Once the weaving industry declined, the village returned to its former agricultural tradition, but as time went on the villagers became poorer and a number emigrated. By the 1800s Marden had developed into an agricultural community, particularly with the cultivation of hops and, later, fruit. In the early 1830s the population attacked farms and the new machinery which they felt were taking their jobs.
 
To see what a Marden cottage in the 19th century might have looked like, track down the painting by Helen Allingham (1848-1926) entitled ‘A Farmhouse at Marden, Kent’. It is often found on cards and prints. Bear in mind it may romanticise the reality.
 
At the present time, Marden is mostly a commuter village with about 20% of its occupants working in London, and travelling via the speedy Ashford line into the city; the remainder work in the surrounding area.
 
Marden has a number of shops and amenities, and a bus service runs through the village from Goudhurst to Linton and then on to Maidstone. The main line Dover to London train travels through the village, providing a fast and regular link to the City of London. The Eurostar service runs to Europe from Ashford, only about 15 minutes away by train. The nearest main shopping centre is at Maidstone, with smaller ones at Paddock Wood and Staplehurst.
 
Marden Meadow is between Marden and Staplehurst on Marden Road near Mountain Farm. The three fields total 5.6 hectares. The western-most field is one of the best remaining examples of unimproved haymeadows in Kent. In May it is covered with several thousand green-winged orchids, together with similar numbers of adder’s-tongue. Later in the year pepper saxifrage, dyer's greenweed and yellow rattle are common amongst the buttercups, vetches, daisies and wild grasses. The smaller of the two ponds is overshadowed by a large wild service-tree and, in some years, has an abundant show of water violet. The larger pond, with its dense stands of bulrush and marginal vegetation, provides nesting habitat for reed warblers and various feral ducks and geese. The two adjacent fields were purchased in 1999. These have been ‘agriculturally improved’ in the past and are now being restored using hay and seed from the old unimproved meadow. The hay is cut and removed from the meadow each year in late July-August, after which the meadow is grazed by sheep. The meadows are surrounded by hedgerows, which contain a diversity of shrubs and hedgerow trees. There is a small car park at the eastern end of the reserve off the Marden Road-open from May to July.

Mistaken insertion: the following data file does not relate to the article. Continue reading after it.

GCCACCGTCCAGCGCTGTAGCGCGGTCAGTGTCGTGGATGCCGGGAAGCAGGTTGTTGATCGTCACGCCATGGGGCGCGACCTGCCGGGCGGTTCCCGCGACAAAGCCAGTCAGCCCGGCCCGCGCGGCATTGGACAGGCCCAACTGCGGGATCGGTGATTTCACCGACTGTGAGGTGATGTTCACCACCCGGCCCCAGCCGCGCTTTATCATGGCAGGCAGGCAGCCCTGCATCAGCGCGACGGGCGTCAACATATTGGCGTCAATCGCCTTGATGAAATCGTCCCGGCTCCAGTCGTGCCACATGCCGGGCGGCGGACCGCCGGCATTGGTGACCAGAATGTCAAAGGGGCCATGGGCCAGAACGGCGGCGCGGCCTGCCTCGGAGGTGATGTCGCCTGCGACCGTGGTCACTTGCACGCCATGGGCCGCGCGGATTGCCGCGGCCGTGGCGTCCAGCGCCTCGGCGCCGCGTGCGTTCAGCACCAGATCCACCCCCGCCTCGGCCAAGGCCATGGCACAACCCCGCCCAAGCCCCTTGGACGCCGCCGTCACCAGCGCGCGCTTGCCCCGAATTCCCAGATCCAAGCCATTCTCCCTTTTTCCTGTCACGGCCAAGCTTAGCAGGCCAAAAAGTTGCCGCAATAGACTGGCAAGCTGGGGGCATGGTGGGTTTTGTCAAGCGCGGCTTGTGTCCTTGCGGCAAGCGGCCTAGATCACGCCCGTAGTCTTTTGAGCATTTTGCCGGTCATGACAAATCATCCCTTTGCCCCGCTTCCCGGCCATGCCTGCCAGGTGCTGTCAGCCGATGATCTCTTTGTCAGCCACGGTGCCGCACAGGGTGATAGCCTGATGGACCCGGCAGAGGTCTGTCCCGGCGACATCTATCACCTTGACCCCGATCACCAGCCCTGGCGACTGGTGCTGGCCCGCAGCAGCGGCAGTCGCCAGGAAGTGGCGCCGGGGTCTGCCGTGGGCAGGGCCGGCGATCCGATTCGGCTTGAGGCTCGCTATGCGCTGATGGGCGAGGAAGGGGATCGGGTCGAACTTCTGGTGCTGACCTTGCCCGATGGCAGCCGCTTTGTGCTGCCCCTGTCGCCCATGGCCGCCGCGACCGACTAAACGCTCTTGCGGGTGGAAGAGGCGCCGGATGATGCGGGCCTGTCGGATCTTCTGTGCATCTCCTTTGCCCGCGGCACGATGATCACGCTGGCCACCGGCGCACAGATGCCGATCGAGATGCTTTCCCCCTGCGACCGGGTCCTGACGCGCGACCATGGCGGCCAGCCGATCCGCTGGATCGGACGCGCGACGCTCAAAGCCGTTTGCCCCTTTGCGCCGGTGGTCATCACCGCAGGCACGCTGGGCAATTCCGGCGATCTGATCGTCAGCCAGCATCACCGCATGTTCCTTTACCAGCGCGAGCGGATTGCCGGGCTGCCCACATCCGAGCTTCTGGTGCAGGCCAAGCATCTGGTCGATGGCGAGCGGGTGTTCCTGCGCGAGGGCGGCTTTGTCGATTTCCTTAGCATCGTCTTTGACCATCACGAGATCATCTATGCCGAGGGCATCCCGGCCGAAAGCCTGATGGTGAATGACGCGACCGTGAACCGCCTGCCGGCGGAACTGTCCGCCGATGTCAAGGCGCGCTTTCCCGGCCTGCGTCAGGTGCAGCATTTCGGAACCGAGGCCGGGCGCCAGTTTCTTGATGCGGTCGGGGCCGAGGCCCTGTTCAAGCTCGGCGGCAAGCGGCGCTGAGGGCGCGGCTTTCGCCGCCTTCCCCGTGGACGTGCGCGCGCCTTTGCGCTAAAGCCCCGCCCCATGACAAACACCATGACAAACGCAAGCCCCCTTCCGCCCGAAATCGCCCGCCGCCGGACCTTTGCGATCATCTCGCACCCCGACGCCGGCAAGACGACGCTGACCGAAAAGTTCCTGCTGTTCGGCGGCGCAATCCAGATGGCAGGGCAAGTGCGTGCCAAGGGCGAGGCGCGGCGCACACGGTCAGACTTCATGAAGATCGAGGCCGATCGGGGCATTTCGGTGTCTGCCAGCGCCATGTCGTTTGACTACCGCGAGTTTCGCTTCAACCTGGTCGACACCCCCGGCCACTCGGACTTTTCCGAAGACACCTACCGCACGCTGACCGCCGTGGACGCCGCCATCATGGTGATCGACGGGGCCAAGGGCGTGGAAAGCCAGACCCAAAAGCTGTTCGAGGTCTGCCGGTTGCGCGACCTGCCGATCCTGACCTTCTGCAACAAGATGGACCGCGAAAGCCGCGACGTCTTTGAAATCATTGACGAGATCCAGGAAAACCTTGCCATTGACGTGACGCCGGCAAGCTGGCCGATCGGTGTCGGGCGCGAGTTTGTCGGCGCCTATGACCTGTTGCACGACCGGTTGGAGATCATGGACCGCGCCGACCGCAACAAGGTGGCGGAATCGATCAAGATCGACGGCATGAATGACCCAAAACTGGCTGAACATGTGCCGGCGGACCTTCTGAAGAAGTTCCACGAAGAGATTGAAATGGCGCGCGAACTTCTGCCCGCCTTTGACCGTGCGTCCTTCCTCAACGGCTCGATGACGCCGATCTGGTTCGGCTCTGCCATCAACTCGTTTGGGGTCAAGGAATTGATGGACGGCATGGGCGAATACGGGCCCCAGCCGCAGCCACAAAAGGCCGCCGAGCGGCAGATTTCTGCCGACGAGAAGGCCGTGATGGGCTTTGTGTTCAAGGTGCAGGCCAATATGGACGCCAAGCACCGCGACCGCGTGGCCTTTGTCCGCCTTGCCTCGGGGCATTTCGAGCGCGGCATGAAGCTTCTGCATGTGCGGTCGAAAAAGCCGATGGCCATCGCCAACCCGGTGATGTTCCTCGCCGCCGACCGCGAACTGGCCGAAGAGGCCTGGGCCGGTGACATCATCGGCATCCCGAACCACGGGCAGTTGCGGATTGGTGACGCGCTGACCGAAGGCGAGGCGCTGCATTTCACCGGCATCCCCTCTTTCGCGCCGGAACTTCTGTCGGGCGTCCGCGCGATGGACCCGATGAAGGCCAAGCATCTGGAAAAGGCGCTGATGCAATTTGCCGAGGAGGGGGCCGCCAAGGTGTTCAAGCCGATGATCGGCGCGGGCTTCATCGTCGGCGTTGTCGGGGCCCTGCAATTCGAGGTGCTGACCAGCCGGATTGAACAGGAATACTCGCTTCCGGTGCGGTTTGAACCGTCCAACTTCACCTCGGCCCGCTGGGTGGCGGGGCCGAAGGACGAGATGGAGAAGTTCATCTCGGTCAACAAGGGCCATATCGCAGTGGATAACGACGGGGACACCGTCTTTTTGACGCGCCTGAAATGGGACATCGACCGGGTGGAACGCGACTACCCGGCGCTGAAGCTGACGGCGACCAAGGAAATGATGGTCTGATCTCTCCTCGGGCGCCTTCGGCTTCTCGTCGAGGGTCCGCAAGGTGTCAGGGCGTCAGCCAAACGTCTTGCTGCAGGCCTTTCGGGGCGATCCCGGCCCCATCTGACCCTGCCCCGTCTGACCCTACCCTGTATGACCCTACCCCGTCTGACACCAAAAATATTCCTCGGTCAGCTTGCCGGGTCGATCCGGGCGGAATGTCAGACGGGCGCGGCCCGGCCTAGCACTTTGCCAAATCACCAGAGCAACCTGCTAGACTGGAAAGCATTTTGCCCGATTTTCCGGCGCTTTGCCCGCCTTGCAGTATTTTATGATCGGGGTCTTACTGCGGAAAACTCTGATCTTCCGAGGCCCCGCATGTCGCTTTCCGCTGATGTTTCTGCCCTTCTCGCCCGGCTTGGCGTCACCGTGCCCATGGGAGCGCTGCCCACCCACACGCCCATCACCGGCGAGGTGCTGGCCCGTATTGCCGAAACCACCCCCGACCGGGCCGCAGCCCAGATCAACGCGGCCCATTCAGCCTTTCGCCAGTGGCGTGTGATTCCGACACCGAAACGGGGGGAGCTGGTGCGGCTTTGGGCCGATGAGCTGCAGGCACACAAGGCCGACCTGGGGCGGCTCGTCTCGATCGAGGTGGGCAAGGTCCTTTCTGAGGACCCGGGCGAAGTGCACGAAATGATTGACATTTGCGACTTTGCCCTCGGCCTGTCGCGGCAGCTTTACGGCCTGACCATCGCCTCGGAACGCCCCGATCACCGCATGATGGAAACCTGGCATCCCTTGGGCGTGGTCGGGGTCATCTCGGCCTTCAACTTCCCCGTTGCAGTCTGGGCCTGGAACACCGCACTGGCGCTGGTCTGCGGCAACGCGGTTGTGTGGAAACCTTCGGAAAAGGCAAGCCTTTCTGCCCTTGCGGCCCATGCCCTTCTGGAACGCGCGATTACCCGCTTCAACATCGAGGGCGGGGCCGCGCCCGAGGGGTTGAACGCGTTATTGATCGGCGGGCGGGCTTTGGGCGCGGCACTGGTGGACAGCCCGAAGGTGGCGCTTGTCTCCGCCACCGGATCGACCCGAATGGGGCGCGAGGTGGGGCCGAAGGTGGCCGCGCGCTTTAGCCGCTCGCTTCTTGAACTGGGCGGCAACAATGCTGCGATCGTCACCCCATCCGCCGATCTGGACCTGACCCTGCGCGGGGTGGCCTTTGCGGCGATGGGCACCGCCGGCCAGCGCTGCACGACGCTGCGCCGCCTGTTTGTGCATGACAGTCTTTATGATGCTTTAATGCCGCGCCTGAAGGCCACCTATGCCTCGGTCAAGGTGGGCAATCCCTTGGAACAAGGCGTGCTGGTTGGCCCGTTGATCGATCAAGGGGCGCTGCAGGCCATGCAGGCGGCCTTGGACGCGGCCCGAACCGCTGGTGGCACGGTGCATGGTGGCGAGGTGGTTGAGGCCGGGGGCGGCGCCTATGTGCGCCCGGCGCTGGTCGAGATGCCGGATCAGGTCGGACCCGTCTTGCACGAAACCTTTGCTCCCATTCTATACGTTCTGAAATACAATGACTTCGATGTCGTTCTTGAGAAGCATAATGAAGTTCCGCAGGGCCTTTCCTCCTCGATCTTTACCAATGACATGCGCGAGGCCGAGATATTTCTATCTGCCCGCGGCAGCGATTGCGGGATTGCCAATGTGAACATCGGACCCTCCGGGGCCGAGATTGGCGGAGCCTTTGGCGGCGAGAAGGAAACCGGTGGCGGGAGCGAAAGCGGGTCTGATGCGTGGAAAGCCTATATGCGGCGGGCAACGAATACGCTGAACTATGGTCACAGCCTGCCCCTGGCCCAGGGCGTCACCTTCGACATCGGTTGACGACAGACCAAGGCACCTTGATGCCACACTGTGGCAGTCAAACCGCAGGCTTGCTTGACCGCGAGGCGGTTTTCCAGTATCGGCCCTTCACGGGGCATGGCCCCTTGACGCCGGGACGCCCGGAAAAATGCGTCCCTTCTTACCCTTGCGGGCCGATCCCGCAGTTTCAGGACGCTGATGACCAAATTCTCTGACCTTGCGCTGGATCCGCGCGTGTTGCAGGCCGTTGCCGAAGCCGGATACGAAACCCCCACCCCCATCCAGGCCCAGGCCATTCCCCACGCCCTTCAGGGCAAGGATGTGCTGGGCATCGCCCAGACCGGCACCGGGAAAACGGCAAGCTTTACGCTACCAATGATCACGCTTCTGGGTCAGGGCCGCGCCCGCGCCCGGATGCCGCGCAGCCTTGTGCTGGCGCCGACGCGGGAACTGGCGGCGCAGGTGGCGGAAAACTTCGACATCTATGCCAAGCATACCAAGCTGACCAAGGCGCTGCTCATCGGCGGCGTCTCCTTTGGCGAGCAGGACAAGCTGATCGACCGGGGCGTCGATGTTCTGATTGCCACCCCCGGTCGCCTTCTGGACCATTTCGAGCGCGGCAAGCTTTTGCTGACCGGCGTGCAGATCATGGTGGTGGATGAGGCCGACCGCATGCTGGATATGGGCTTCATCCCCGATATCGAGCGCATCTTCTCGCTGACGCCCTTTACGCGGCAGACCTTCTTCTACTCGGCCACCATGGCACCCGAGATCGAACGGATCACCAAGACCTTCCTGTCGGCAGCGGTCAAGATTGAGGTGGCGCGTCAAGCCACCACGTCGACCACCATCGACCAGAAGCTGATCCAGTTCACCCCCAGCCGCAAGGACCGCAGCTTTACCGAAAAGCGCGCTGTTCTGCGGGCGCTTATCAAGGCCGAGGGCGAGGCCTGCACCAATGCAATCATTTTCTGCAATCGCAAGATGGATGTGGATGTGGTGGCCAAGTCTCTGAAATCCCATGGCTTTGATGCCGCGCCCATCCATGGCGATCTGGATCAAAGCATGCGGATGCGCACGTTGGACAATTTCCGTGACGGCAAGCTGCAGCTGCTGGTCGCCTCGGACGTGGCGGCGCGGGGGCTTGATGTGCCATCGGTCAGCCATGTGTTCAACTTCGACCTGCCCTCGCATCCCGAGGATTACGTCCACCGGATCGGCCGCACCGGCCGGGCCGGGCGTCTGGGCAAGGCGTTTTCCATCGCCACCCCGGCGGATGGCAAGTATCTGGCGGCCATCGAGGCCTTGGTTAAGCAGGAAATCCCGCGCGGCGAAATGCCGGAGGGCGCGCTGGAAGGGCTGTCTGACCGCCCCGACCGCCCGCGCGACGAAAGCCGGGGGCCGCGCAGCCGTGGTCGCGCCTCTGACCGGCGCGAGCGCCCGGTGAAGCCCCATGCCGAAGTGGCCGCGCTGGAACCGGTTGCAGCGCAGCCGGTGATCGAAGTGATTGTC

There is a monthly Farmer's Market held on the 1st Saturday of every month in the Memorial Hall, 9-12, with bread, cheese, chocolates, vegetables, cakes, alpaca wool, quiches, meat, honey flowers and plants and many crafts.
 
Doctors
Dr Minett N P & Partners Marden Medical Centre, Church Green 01622 831257
 
Pharmacy
Marden Pharmacy, The Square 01622 831495
 
Trains
Marden railway station serves Marden in Kent, England. The station, and all trains serving it, is operated by Southeastern. The typical off-peak service from the station is one train per hour to Ashford International and one train per hour to London Charing Cross.



 
Disclaimer: The information in this Tourist Guide has been researched from a variety of sources including books, articles and online information. While every effort has been made to ensure the accuracy of the information the reader should check any specific facts for themselves before making any decisions based upon the said information.

Last Updated: 28 Apr 2015